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Monday, November 05, 2012

'The Challenge Now is to Maintain Fiscal Stimuli'

Richard Koo:

Explain the disease to help US citizens, by Richard Koo, Commentary, Financial Times: .... Today, the US private sector is saving a staggering 8 per cent of gross domestic product – at zero interest rates, when households and businesses would ordinarily be borrowing and spending money. ... This is the result of the bursting of debt-financed housing bubbles, which left the private sector with huge debt overhangs ... giving it no choice but to pay down debt or increase savings, even at zero interest rates.
However, if someone is saving money or paying down debt, someone else must be borrowing and spending that money to keep the economy going. ... With monetary policy largely ineffective and the private sector forced to repair its balance sheet, the only way to avoid a deflationary spiral is for the government to borrow and spend the unborrowed savings in the private sector. ... The challenge now is to maintain fiscal stimuli until private sector deleveraging is completed. ...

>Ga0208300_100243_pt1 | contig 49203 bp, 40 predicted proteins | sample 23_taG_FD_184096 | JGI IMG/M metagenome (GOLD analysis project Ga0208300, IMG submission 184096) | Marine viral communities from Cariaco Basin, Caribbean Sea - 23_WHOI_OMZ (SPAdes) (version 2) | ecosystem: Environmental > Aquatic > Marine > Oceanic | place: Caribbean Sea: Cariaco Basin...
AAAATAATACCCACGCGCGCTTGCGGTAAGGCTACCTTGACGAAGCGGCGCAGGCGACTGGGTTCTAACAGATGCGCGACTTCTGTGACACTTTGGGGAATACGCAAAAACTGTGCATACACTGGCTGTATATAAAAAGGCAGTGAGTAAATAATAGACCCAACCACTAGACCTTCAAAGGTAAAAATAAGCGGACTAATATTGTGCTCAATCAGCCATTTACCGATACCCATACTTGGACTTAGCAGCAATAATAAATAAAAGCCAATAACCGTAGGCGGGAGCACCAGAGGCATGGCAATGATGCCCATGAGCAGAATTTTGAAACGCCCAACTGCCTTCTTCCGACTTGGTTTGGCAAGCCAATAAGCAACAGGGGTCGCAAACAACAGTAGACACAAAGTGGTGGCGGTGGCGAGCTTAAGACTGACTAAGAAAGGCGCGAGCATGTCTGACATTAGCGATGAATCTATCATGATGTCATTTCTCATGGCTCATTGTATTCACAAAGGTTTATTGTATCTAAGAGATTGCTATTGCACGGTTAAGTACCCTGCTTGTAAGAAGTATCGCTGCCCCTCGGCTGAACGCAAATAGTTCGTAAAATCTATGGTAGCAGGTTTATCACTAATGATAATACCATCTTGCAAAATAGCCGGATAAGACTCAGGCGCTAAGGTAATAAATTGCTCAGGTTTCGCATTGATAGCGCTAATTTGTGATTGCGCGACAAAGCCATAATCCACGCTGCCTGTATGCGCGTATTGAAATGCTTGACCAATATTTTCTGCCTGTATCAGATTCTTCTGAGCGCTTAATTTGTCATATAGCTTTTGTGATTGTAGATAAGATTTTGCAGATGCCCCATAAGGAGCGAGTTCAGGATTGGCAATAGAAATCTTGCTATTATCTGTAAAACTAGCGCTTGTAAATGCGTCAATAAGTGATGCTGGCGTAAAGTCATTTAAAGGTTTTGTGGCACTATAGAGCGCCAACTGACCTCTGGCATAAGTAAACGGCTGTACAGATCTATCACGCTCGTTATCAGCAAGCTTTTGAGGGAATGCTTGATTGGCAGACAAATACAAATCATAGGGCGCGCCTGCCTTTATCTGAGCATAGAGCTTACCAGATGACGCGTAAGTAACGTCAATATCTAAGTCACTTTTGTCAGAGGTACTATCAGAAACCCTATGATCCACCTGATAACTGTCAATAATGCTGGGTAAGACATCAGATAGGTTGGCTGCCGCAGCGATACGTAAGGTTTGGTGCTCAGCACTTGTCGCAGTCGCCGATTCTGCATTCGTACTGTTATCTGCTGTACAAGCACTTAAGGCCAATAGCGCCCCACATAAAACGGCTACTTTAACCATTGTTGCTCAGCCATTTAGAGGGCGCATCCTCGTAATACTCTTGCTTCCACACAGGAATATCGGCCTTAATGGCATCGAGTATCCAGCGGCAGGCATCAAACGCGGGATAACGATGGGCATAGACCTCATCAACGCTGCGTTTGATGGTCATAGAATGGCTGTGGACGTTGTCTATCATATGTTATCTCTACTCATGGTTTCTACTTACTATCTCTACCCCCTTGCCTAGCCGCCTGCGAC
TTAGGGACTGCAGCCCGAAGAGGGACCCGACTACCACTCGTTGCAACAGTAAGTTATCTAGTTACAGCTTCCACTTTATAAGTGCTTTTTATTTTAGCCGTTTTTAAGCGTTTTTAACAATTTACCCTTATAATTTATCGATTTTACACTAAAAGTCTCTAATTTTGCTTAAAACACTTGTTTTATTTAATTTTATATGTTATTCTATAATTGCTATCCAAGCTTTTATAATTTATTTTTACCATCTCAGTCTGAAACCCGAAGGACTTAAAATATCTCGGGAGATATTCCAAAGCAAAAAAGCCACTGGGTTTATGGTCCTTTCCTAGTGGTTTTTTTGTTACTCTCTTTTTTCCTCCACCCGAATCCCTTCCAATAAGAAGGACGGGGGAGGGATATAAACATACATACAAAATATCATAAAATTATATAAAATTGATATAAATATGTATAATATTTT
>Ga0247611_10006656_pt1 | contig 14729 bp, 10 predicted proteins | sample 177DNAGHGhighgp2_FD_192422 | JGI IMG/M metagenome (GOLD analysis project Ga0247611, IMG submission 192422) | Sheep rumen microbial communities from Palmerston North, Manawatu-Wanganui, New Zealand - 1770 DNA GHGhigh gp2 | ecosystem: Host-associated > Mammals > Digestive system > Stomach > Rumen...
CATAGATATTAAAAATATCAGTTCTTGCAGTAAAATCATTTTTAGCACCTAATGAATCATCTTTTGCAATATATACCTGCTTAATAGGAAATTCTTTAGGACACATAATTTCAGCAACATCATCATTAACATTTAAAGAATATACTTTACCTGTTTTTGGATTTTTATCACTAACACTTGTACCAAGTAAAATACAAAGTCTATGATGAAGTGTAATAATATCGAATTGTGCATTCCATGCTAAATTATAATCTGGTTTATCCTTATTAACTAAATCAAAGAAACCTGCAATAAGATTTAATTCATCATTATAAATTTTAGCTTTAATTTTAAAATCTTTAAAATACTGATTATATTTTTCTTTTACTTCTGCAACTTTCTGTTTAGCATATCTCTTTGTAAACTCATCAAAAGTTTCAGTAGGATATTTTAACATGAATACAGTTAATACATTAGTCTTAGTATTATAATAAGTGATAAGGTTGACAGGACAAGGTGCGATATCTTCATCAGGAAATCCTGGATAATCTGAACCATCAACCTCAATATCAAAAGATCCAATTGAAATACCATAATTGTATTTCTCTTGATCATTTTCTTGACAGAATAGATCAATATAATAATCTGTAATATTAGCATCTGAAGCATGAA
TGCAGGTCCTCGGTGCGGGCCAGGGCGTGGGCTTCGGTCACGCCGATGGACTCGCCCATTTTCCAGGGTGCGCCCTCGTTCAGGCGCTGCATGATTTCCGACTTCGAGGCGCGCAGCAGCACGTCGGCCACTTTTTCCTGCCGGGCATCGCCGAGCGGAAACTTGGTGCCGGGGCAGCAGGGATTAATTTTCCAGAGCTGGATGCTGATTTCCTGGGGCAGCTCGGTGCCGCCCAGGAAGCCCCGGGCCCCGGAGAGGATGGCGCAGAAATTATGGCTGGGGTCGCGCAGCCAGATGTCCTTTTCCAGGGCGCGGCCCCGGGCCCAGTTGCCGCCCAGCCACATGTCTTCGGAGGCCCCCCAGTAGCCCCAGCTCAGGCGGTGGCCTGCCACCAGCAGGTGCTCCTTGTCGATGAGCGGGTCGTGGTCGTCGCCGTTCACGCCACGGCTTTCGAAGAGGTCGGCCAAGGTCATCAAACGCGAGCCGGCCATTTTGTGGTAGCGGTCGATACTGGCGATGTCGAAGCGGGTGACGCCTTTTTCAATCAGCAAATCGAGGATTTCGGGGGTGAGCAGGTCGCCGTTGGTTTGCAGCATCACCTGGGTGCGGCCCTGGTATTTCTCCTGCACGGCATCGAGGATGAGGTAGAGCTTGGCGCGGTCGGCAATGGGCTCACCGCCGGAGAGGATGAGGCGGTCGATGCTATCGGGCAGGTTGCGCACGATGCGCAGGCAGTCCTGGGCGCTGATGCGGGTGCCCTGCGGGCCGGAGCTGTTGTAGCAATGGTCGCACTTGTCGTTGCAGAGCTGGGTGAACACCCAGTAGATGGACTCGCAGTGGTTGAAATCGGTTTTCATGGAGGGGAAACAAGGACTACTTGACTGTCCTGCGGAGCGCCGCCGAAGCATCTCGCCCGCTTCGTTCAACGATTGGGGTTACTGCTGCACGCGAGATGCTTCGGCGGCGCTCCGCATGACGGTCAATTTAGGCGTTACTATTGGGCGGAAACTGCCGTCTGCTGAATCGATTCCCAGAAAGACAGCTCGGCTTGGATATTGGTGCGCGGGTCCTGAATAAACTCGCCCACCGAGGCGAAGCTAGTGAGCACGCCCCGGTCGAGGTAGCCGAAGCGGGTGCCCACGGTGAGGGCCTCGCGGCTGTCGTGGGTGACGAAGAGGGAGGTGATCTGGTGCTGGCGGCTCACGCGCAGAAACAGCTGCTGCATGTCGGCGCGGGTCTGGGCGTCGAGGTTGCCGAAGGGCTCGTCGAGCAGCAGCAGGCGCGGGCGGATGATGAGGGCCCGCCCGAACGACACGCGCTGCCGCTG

...Average citizens find it hard to understand why the government should not balance its budget when households and businesses must all do so. It is risky for politicians to explain but, until they make it clear that the economy will implode if everybody is saving and nobody is borrowing, public support for the necessary fiscal stimulus is likely to weaken, as seen during the past four years of the Obama administration.
The US economy is already losing forward momentum as the 2009 fiscal stimulus is allowed to expire. There is no time to waste: the government must take up the private sector’s unborrowed savings... Fiscal consolidation should come only once the private sector has repaired its finances and returned to profit-maximizing mode. ...

I'm a bit more confident in monetary policy than he is, but to repeat what's been said here many, many times, monetary policy alone is far from enough, and more fiscal policy (e.g. spending on infrastructure) is needed to help the economy recover. It will still take time no matter what we do, there are no quick cures, but policy can still make a difference. (I know this message is repetitive, and that there's little chance of fiscal stimulus actually happening -- I'll be satisfied if Congress keeps its harmful austerity instincts under control and avoids big cuts that would further slow the recovery -- but I believe this is the right policy, and it's worth repeating now and then.)

    Posted by on Monday, November 5, 2012 at 10:43 AM in Economics, Financial System, Fiscal Policy, Monetary Policy | Permalink  Comments (64)

          


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